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Ramsay Midwood

Shootout at the OK Chinese Restaurant

(Vanguard; US: 5 Nov 2002; UK: Available as import)

You hear Ramsay Midwood and you think he has to be about 60 years old, with a lot of miles under his belt, and a clutch of unrecorded songs too depressing for most mortal folk to bear. Well, I don’t know about the last part, but Midwood still looks reasonably young, and by his own admission has done his share of travelling. As for the songs on Shootout At The OK Chinese Restaurant, they’re a mixture of sad, defiant, sardonic, and mainly fun (even if they are drenched in death and loss). Musically seeming to borrow in equal portions from swamp-rockers like Tony Joe White and Creedence Clearwater Revival, and with a feel-laden vocal style on the mild side of Captain Beefheart or Mule Variations-era Tom Waits, Midwood crafts a rootsy album that offers one small pleasure after another. Available in Europe for a couple of years, Shootout At The OK Chinese Restaurant finally gets a stateside release, although with a slightly different set of songs that makes it feel like a different album.


Midwood’s getting some radio play right now with “Monster Truck”, a wry tune that follows confused lyrics about trying to fit in and not be bothered by the rest of society with succinct frustration: “I think I’ll go out and eat a cow and if you don’t like it you can kiss my ass ‘cause I drive a monster truck”. It’s reasonably humorous and fun to listen to, but it might give you the mistaken impression that Midwood’s only a middling satirist. Instead, he seems to be a serious proponent of rootsy music in general, as evidenced by the disc’s leadoff cut, “Chicago”. He sings “you jump down turn around pick a bale of cotton” and “now the blood don’t go where the mind used to flow” with such a weary, time-worn demeanor that it halfway sounds like some old sharecropper ended up in the studio. Likewise for a cut like “Esther”, which betrays a wobbly saloon melody with the revelation, “And in my dying hour as my light begins to fade remember / That I loved you, not the promises you made”.


Tracks such as these cut to the heart of Midwood’s appeal. It sounds like a genuine voice, seemingly acquired through hard living in much the same way that Waits’ once-smooth pipes took on the graininess of cigarettes and drink. These songs speak real sentiments and evoke real response. Still, there’s something in the modern mindset that suspects Shootout At The OK Restaurant, suspects Ramsay Midwood of playing a persona, and of taking us for a ride. However, as much as the quality of her music led us to accept the fact that Gillian Welch is from California and not Appalachia—and that it matters not a bit—we have to accept the fact that this son of a tuba-playing father and museum-volunteering mother has made a record that often evokes times older than any Midwood could have seen with his own eyes. I guess some things—and themes—are eternal. Midwood seems to address the issue head on in the Dylan reference of “Waynesboro”: “I too know of the dead / And where they go when they are gone / They just get deader and deader / Never will come home / And yes mister Zimmerman / The times are already changing / And nothing ever seems right”.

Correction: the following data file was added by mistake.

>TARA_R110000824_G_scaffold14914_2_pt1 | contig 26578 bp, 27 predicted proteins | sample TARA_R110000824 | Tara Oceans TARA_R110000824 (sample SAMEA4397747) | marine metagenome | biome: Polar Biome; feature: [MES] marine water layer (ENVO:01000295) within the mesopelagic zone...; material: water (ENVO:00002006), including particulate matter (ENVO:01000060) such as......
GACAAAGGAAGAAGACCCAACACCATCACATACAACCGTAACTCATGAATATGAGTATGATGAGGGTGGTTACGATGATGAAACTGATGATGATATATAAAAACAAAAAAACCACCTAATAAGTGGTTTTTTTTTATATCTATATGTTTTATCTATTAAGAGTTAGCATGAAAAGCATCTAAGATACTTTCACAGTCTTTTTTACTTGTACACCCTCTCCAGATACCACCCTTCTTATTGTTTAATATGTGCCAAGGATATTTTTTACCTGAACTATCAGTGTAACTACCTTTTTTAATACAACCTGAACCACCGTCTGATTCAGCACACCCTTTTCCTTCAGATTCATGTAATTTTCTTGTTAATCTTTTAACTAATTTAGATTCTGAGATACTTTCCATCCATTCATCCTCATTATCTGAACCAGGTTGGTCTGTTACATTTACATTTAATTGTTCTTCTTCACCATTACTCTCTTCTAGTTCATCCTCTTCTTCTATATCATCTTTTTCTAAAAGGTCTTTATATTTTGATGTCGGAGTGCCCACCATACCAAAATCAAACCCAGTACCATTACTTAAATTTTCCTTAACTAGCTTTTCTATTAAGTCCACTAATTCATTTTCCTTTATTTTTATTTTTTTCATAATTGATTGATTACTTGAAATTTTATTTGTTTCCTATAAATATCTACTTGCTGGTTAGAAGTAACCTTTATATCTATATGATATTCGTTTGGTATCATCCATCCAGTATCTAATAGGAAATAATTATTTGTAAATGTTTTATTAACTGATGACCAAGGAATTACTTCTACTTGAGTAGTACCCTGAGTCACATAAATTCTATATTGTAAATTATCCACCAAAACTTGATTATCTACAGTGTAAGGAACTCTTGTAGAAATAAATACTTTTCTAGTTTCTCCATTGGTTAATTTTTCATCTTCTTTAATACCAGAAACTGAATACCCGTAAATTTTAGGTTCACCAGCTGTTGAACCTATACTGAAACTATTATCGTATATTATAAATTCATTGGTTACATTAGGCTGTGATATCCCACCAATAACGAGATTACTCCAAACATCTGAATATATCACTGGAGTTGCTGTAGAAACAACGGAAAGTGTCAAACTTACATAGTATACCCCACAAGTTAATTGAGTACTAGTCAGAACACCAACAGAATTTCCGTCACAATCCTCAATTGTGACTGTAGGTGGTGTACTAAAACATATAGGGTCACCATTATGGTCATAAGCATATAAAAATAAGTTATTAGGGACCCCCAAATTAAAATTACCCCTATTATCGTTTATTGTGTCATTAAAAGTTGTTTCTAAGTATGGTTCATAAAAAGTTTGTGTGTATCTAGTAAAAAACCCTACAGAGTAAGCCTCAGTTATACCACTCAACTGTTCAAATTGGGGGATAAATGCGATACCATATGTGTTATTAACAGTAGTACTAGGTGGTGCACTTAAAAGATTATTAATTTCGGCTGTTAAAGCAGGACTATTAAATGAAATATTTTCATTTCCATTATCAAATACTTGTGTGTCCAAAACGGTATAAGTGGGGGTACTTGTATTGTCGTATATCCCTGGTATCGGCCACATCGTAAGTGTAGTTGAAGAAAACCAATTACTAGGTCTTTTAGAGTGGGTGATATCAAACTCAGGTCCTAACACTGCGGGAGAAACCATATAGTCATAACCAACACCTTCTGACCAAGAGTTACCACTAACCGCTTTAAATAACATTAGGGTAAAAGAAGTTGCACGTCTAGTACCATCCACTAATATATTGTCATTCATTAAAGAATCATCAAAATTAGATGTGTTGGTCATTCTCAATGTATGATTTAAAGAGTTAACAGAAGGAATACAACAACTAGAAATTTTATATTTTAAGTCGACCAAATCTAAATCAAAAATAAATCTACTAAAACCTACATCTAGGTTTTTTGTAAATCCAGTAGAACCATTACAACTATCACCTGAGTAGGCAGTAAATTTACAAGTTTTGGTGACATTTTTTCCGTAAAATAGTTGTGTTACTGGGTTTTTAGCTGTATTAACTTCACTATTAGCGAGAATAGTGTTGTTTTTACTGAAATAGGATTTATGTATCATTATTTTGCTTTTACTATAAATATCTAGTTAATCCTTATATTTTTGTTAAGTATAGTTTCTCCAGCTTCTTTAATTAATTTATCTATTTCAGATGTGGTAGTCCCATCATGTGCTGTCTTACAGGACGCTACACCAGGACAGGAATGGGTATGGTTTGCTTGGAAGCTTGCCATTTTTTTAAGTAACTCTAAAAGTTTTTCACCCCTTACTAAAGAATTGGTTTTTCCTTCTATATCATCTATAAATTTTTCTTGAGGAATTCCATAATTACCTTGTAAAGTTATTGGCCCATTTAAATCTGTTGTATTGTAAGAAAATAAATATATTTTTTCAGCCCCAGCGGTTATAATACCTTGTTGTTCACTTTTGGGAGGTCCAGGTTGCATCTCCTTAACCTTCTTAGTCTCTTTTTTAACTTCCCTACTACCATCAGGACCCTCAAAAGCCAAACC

It’s not all death and dying, though—or if it is, Midwood shows he can approach life’s darker side with a bit of black humor. “Spinnin’ on This Rock” tells the tale of a dock worker’s revenge fantasy: “I’ll go and grab my big ol’ gun / Shoot at my friends and I’ll watch them run / I won’t shoot any of them in the head / I’d hate to see any of my good friends dead / Well maybe one or two I wouldn’t mind / Shooting in the shoulder or shooting in the spine / Then I’d go to church and feel me up a nurse”. All of this stems from the fact that the guy’s late for his job and hoping he doesn’t get fired—a bit of power reacquired, even if it’s all in his head and all he really wants to do is retire.


In much the same way, Midwood takes a seemingly common death lament, “Heaven’s Toll”, and gives it his own spin: “When I go / Place a quarter in my mouth / Twenty-five cents might save my soul / From what I gather now / Even heaven’s got a toll”. Death seems to figure prominently in Midwood’s music. The album’s closing track, “Fisherman’s Friend”, takes the disc’s tales of woe to their logical extreme: “A drunk dream of a / Nickel you’re owed and a seed that never will be sowed / All along your unforgiven river of wrong / You’re just a dying man singing a dying man’s song”. The song then kicks into a spry, bluesy shuffle mildly evoking Muddy Waters’ “I Can’t be Satisfied”.


When he lived in Chicago, Midwood acted as an understudy to Gary Sinise for a production of The Grapes of Wrath. He played both Al Joad and Floyd Knowles, and maybe that’s where he learned to accurately speak from the mind of the dispossessed and down-on-their-luck. Or maybe he’s always been able to do it. Whatever the case, Midwood’s crafted an album that’s well worth a listen.

Andrew Gilstrap is a freelance writer living in South Carolina, where he's able to endure the few weeks each year that it's actually freezing (swearing a vow that if he ever moves, it'll be even farther south). Aging into a fine curmudgeon whose idea of heaven is 40 tree-covered acres away from the world, he increasingly wishes he were part of a pair of twins, just so he could try being the kinda evil one on for size. Musically, he's always scouring records for that one moment that makes him feel like he's never heard music before, but he long ago realized he needs to keep his copies of John Prine, Crowded House, the Replacements, Kate Bush, and Tom Waits within easy reach.


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